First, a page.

On Sept. 30, 2001, Tom Brady made his NFL starting debut. Against the Indianapolis Colts, quarterbacked by Peyton Manning. Colin Kaepernick was 13 years old. Russell Wilson was 12.
On Jan. 18, 2004, Brady and Manning met in the playoffs for the first time. By then, Kaepernick was 16 and a freshman at Pitman High School in Turlock, Calif.; Wilson was 15 and a freshman at a prep school in Richmond, Va.
Next Sunday, Wilson and Kaepernick duel as quarterbacks in the NFC Championship Game. And Manning and Brady do the same, in the AFC Championship Game, in a continuation of perhaps the most remarkable individual rivalry in American sport history.
Wilt Chamberlain and Bill Russell were famous NBA rivals, but their playoff showdowns spanned just the '60s. The Magic Johnson/Larry Bird waltz began with the 1979 NCAA title game but really ended with the 1988 NBA Finals. Mickey Mantle and Willie Mays shared the New York City center field spotlight for only seven years. When Arnold Palmer won his final major, Jack Nicklaus had won just three of his eventual 18.
You want a rivalry to match this one? Maybe only Chris Evert and Martina Navratilova, who met in 22 majors from 1975 through 1988.
And Brady and Manning still are going strong, 13 seasons after their first meeting, a full decade after their playoff collision. And they remain the gold standard of NFL quarterbacks. OK, so Aaron Rodgers is the best QB on the planet. But Brady and Manning aren't far behind.
A little grayer than in the vintage days. A little more creaky in the bones. Nothing like the rabbit-footed youngsters in the NFC game, who are capable of turning football into a game of tag. But Brady and Manning still can fling the football and lead teams.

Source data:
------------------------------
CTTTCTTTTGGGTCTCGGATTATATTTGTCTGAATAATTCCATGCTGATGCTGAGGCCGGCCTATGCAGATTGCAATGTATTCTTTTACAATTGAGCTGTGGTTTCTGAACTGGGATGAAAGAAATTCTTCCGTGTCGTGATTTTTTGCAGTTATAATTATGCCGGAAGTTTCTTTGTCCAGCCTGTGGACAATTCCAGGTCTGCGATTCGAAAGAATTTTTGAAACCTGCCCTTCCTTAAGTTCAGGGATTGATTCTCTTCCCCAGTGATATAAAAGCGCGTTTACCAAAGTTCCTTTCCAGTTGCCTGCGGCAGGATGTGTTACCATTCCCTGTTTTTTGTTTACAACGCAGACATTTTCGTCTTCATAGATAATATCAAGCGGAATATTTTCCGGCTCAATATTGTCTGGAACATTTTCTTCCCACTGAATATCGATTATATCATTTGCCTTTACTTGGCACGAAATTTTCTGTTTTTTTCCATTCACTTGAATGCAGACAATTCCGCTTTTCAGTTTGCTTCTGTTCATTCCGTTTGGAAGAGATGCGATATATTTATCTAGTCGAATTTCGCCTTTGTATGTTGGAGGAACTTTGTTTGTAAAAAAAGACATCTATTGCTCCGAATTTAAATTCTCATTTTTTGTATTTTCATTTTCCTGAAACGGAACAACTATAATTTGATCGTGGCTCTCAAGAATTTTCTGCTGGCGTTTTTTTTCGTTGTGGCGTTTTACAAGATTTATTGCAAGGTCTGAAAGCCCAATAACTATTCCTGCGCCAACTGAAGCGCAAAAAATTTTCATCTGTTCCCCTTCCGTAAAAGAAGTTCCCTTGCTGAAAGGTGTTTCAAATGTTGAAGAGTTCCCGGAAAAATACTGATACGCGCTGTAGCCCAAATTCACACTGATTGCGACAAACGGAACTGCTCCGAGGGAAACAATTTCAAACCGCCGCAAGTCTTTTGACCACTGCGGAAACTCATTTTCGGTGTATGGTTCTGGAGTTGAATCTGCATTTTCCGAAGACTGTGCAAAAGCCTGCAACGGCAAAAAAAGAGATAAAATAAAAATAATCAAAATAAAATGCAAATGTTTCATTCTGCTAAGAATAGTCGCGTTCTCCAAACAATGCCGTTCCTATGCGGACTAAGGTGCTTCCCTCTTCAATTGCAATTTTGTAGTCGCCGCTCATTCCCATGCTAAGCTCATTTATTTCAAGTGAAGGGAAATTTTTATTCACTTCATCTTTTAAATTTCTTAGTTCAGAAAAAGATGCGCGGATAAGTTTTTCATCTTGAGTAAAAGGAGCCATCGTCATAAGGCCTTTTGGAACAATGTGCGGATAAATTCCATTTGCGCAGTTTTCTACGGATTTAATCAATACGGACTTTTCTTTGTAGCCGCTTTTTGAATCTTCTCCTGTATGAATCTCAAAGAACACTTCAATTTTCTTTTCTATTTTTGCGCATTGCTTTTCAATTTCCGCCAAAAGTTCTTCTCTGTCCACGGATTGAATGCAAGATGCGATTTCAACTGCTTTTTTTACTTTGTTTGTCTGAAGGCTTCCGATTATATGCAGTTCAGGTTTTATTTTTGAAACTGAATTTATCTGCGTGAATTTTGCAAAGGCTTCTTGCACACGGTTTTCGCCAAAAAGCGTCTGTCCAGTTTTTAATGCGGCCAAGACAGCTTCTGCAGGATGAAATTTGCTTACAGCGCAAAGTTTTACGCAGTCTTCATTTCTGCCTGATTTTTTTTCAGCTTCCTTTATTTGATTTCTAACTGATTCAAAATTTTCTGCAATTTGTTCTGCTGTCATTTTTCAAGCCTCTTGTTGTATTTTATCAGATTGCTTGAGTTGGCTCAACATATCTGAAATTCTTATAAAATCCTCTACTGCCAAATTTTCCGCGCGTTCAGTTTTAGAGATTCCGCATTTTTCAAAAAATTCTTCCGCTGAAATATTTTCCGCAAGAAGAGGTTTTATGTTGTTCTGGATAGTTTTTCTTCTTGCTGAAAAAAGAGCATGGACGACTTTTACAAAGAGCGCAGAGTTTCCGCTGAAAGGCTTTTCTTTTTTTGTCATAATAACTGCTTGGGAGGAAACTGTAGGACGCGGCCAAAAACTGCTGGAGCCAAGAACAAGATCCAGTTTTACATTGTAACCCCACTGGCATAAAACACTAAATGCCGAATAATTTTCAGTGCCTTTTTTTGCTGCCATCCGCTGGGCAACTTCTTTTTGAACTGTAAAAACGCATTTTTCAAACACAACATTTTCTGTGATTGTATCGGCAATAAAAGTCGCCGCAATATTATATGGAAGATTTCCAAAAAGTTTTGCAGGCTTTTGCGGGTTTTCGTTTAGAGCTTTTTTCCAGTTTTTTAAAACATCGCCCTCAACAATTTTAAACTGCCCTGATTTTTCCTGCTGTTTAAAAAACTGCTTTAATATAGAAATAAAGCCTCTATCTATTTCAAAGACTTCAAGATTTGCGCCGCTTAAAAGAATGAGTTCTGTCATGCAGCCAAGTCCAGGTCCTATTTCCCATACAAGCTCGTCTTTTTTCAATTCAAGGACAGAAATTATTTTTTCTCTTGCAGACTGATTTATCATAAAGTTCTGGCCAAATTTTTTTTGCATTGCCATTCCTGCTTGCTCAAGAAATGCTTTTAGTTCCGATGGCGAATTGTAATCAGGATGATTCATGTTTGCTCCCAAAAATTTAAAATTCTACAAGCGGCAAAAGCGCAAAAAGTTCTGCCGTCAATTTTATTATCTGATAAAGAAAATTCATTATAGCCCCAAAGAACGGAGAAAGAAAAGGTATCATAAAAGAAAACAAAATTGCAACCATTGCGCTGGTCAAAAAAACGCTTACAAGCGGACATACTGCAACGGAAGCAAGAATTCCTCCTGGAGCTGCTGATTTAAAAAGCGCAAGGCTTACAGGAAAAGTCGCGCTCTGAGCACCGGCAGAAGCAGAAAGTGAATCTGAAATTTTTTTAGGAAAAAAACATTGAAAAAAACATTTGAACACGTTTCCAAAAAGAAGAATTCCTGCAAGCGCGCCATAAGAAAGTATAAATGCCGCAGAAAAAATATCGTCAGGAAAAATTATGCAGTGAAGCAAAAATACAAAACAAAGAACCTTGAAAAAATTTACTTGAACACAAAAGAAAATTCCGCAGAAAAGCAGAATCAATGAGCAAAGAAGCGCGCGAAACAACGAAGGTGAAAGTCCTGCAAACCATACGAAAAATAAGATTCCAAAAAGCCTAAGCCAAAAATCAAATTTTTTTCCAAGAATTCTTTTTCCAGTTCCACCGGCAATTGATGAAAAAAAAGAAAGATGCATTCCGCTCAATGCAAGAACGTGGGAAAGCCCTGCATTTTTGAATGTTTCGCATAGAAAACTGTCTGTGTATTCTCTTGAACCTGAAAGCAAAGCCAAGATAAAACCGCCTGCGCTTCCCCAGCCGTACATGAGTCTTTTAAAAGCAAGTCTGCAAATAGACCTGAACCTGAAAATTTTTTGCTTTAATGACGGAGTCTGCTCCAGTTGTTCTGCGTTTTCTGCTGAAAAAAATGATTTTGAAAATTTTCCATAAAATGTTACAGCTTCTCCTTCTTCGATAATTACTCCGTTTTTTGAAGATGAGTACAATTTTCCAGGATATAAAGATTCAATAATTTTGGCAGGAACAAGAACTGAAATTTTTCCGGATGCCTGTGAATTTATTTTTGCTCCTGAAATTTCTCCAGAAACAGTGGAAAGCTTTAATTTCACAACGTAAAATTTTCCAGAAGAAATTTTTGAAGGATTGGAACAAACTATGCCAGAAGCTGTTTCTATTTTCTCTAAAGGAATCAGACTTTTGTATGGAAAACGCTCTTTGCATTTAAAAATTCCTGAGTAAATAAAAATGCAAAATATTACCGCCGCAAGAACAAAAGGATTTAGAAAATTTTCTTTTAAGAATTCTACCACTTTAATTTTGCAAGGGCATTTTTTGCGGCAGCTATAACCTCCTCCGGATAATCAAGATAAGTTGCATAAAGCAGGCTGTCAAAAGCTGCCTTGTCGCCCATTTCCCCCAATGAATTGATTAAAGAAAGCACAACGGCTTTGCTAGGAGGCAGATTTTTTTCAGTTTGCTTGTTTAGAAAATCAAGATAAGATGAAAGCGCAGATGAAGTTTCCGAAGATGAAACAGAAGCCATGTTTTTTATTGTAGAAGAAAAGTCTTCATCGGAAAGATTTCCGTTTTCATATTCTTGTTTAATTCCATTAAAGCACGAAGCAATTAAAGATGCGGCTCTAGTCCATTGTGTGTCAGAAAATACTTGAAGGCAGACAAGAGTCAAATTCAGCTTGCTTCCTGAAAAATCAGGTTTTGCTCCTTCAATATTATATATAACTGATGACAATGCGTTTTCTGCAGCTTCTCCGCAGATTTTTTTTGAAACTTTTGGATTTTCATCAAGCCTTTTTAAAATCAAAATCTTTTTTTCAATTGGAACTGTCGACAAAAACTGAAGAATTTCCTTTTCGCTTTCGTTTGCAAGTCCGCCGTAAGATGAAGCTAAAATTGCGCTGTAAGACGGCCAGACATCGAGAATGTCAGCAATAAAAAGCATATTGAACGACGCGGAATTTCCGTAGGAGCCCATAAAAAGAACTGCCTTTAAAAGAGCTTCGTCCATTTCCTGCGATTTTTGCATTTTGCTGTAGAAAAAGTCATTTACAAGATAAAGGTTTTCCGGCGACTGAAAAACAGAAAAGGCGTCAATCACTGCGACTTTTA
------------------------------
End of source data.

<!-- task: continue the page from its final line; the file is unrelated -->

The last time they shared a field, back in November, the Patriots won 34-31 in overtime. Brady has won 10 of his 14 duels with Manning over 13 years. They've met three times in the playoffs, all when Manning was a Colt. New England won 24-14 in the 2003 season and 20-3 in 2004, both en route to Super Bowl titles. The Colts won 38-34 in 2006, en route to an Indianapolis Super Bowl win.
Such playoff frequency is not all that unusual. This fourth playoff meeting isn't even an NFL record. Kenny Stabler and Terry Bradshaw dueled in five straight postseasons during those grand old Oakland-Pittsburgh years in the '70s.
But the Snake and Bradshaw weren't even the focal points of their own teams.
Brady is the Patriots. Manning is the Broncos and was the Colts. We've been debating for almost a decade about who's better. Brady won those three quick Super Bowls to grab the advantage, then Manning won one and made everyone reassess.
And here they are, in January 2014, still on top of their game. One of them is going to the Super Bowl and just might win it.
They are American sporting treasures. Brady is in his 13th season of running Bill Belichick's team. Manning is in his 16th season (can you believe it?) as an NFL star.
They don't proclaim themselves Superman when they reach the end zone. They don't jaw with opponents. They don't even answer the critics who ask Brady why he hasn't won a Super Bowl in nine years and ask Manning why little brother Eli is ahead 2-1 in titles.
In the twilight of their careers, they still just go about their business of quarterbacking on autumn Sundays, and we the consumer of sport are rewarded with a rivalry for the aged and the ages.
Berry Tramel: Berry can be reached at (405) 760-8080 or at email@example.com. He can be heard Monday through Friday from 4:40-5:20 p.m. on The Sports Animal radio network, including FM-98.1. You can also view his personality page at newsok.com/berrytramel.